I have plans for a JD2 bender in .dxf format (I can convert to something else if you want).
I only have plans for the beder itself, not the dies.
Email me at the address below, take out the REMOVE_THIS, and make sure you use "Mike" in the body of the message, so it doesn't get knocked out by my anti spam program.
06-03-2004, 11:06 AM #11
I make bends in tubing from 1" - 2" OD for custom motorcycle parts (handlebars, frames, etc.), and I use the JD2 Model 3 Bender. As far as the structure of the bender, it is simple. Making the dies, however, would be pretty tough if you are not outfitted properly. For the money, the model 3 is about the best buy I have personally found, and you can save a bit more money by making your own stand and handle (those are a piece of cake). If you can round up a lender bender, you might want to take some measurement, so you can make up your own plans. Then, I would say just buy the shoes. Have fun.
06-03-2004, 05:34 PM #12
This brings up an interesting topic- when does it make sense to make your own tools?
Now some people say always, and others say never.
But some things are easy to make, and some things are easy to make wrong, and hard to make right.
And some stuff you can buy a cheezy chinese version of for less than the raw materials cost here.
Sometimes its a learning experience- and required by lack of dough.
I have heard of old guys who say- I aint got much time left, and I want to spend it making things, rather than fiddling with tools.
And sometimes it is so much cheaper to buy a big old tool used or at auction for pennies on the dollar, rather then spend time and money making one.
A lot depends on usage- I use a hossfeld bender every day, often to the maximum of its capacity. I would not be happy with a homemade hossfeld, unless I spent way more time making it than it was worth- the commercial models, from hossfeld, american bender, and jd2, are all made from a better alloy of steel than A36, precision drilled, usually on a cnc mill, then heat treated, and the dies are made in wide variety of ways- some are sand cast, then machined, some are cnc machined, and some are even handforged- I know of a blacksmith in Wisconsin who forges certain parts for American Bender.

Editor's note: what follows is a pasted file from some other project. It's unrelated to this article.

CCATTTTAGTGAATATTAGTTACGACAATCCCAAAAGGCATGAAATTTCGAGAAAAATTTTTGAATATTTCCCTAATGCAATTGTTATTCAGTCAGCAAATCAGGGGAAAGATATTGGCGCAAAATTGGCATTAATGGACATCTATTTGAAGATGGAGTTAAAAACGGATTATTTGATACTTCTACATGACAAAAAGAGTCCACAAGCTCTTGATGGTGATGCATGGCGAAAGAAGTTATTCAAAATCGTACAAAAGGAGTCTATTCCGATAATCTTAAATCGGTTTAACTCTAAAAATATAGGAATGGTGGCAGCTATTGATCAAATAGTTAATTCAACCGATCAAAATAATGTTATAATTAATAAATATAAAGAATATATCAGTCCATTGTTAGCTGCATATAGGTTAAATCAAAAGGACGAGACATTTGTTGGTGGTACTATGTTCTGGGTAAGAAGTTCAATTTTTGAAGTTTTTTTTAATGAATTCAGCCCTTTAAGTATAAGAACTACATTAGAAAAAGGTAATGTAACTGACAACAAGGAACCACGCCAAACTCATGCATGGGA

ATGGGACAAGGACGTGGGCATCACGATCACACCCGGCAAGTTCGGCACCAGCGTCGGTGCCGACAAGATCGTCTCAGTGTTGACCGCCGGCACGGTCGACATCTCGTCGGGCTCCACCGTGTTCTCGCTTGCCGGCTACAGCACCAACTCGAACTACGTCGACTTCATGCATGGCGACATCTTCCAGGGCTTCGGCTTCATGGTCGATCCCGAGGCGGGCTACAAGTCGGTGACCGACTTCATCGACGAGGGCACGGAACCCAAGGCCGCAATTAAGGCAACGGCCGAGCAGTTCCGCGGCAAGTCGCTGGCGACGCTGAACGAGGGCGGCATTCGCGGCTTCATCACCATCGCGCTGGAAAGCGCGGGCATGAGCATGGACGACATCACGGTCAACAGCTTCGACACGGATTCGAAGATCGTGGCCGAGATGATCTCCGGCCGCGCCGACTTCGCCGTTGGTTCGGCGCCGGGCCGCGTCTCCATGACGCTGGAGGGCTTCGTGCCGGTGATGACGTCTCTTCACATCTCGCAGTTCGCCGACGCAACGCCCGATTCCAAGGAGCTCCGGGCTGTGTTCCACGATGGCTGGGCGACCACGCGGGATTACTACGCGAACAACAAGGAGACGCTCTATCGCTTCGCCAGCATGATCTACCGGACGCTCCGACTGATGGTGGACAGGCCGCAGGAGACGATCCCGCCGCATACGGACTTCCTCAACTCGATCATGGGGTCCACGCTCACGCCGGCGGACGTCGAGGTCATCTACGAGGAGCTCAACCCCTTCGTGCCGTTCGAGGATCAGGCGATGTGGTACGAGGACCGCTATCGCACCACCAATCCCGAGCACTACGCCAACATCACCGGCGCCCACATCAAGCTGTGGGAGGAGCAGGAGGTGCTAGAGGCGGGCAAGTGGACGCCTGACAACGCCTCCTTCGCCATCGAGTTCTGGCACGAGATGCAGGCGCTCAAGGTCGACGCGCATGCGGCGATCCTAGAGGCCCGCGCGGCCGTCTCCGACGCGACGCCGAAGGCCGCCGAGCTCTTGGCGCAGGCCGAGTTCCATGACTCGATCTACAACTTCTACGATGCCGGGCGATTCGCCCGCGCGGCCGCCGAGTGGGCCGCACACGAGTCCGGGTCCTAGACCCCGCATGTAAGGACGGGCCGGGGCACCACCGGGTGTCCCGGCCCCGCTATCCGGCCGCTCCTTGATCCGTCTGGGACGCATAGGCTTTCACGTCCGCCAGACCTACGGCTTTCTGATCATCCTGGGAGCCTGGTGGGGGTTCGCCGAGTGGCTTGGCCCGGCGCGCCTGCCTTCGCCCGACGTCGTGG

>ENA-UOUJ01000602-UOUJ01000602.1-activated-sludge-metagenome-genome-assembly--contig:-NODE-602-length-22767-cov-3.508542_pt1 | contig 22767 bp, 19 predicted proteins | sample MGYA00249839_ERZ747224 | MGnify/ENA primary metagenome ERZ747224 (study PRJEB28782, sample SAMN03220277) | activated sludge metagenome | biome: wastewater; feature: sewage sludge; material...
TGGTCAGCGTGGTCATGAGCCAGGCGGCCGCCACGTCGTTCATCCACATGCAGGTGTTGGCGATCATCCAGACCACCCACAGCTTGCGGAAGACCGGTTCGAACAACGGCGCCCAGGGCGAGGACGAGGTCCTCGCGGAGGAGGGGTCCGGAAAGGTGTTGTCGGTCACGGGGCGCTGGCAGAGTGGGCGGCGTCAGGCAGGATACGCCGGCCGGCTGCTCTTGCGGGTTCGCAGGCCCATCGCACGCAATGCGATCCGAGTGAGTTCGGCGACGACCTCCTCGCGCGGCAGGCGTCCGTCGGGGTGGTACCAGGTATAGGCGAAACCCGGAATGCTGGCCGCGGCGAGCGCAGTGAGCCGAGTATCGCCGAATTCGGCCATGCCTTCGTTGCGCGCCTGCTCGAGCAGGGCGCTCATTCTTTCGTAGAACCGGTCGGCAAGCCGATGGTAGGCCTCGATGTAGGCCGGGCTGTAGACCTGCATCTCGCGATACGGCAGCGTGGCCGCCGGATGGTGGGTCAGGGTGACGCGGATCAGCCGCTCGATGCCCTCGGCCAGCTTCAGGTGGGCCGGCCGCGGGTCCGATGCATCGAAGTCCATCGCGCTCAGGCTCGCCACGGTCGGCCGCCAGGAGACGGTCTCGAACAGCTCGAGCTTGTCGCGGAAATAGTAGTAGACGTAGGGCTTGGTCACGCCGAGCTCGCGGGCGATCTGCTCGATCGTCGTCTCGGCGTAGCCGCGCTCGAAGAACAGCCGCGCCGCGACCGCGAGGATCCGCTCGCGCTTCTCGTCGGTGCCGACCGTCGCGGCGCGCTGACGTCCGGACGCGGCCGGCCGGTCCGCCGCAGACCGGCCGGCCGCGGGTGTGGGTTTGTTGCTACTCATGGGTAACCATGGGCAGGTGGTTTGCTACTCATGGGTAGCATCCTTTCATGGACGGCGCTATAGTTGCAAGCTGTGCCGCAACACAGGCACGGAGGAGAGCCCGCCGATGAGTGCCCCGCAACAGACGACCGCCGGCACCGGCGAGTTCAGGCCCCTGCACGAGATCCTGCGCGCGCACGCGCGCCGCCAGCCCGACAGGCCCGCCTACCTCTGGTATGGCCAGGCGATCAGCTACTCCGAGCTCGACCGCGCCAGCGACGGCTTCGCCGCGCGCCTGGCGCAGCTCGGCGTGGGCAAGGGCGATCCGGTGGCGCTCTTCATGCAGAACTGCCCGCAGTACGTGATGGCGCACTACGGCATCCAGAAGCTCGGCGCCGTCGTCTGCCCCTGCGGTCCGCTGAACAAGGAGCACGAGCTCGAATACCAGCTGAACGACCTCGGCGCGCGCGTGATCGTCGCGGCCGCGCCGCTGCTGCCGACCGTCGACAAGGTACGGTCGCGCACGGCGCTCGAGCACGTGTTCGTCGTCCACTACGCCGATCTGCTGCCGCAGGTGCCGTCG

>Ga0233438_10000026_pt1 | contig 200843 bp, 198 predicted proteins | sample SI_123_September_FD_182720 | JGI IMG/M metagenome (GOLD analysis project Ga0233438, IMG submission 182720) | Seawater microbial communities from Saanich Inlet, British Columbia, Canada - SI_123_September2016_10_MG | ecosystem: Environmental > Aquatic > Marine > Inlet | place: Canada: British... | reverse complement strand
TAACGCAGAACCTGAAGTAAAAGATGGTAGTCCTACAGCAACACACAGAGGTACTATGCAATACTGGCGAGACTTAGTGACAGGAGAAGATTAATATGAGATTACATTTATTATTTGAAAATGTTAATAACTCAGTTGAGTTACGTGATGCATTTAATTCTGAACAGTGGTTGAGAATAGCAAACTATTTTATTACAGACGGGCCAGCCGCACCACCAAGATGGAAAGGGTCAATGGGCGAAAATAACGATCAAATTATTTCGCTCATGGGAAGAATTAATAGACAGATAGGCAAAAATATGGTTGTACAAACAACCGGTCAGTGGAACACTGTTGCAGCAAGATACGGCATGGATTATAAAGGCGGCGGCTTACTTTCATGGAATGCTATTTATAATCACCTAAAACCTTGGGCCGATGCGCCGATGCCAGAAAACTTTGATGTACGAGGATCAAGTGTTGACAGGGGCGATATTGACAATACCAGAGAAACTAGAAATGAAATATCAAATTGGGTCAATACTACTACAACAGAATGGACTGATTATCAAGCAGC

Now you dont need this level of quality if you are gonna use it once a month for 10 minutes- so for lots of people a harbor freight knockoff is just fine.
But I have had mine for about 25 years now, slowly buying and making dies as I need them, and for me interchangeability with hossfeld standards is essential. The original patents have expired, so all three companies make dies that interchange. Hossfeld has the widest selection of dies for structural shapes- T's, angles, square and rectangular tubing, rail caps, etc. JD2 is mostly for auto related, so they are strongest in round tubing dies, while American Bender, started by ex-hossfeld employees, is using modern CNC technology to make a cheaper version than hossfeld, and cherrypicking the most popular dies.
If I was gonna build a quick and dirty bender, I would make it fit hossfeld dies, which means 4" tall and 3/4" hole size, basically. That gives you the maximum flexibility to use storebought dies.
And they have already worked out a couple of thousand different ways to bend things, so it makes sense to use their headstart, rather than try to reinvent the wheel.
I also would buy the hossfeld manual- I think it costs 15 bucks now from hossfeld, and it shows a million ways to bend stuff you never woulda thought of on your own.
Also remember there are several other types of tube bender that might be better for your particular job- a mandrel bender like a muffler shop uses- which is not worth building yourself unless you need a LOT of parts bent. 3 roll type benders, like old buffalo angle rolls- there are plans on the internet to make these yourself as well, crank style. Or a hydraulic ram bender like they use to bend electrical conduit- a 3 point bend, with two rolls and half circle die. Harbor Freight and Northern Hydraulic sell these cheap.
06-03-2004, 06:52 PM #13